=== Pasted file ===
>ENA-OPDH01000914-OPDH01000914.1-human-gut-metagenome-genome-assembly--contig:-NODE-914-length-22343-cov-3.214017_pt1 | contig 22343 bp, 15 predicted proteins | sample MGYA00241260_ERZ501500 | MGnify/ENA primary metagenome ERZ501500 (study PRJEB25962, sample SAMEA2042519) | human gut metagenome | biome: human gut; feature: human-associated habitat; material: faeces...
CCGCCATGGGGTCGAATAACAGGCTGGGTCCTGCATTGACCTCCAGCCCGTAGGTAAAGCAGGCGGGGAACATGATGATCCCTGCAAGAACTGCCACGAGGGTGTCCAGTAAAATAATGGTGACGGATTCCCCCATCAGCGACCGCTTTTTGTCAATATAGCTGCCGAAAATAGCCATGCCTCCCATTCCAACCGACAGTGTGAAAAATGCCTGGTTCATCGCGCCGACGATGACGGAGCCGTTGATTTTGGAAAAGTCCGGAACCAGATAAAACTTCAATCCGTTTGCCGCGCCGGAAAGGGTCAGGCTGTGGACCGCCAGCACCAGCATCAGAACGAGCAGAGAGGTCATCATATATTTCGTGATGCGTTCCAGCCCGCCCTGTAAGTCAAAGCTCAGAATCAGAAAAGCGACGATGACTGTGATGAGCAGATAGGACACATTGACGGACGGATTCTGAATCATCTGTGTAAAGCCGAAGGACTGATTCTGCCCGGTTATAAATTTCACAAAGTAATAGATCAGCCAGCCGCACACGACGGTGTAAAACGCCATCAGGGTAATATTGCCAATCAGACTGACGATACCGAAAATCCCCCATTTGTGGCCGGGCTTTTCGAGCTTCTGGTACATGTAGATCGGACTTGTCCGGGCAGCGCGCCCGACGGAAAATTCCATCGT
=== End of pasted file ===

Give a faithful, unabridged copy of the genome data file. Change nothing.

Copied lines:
>ENA-OPDH01000914-OPDH01000914.1-human-gut-metagenome-genome-assembly--contig:-NODE-914-length-22343-cov-3.214017_pt1 | contig 22343 bp, 15 predicted proteins | sample MGYA00241260_ERZ501500 | MGnify/ENA primary metagenome ERZ501500 (study PRJEB25962, sample SAMEA2042519) | human gut metagenome | biome: human gut; feature: human-associated habitat; material: faeces...
CCGCCATGGGGTCGAATAACAGGCTGGGTCCTGCATTGACCTCCAGCCCGTAGGTAAAGCAGGCGGGGAACATGATGATCCCTGCAAGAACTGCCACGAGGGTGTCCAGTAAAATAATGGTGACGGATTCCCCCATCAGCGACCGCTTTTTGTCAATATAGCTGCCGAAAATAGCCATGCCTCCCATTCCAACCGACAGTGTGAAAAATGCCTGGTTCATCGCGCCGACGATGACGGAGCCGTTGATTTTGGAAAAGTCCGGAACCAGATAAAACTTCAATCCGTTTGCCGCGCCGGAAAGGGTCAGGCTGTGGACCGCCAGCACCAGCATCAGAACGAGCAGAGAGGTCATCATATATTTCGTGATGCGTTCCAGCCCGCCCTGTAAGTCAAAGCTCAGAATCAGAAAAGCGACGATGACTGTGATGAGCAGATAGGACACATTGACGGACGGATTCTGAATCATCTGTGTAAAGCCGAAGGACTGATTCTGCCCGGTTATAAATTTCACAAAGTAATAGATCAGCCAGCCGCACACGACGGTGTAAAACGCCATCAGGGTAATATTGCCAATCAGACTGACGATACCGAAAATCCCCCATTTGTGGCCGGGCTTTTCGAGCTTCTGGTACATGTAGATCGGACTTGTCCGGGCAGCGCGCCCGACGGAAAATTCCATCGT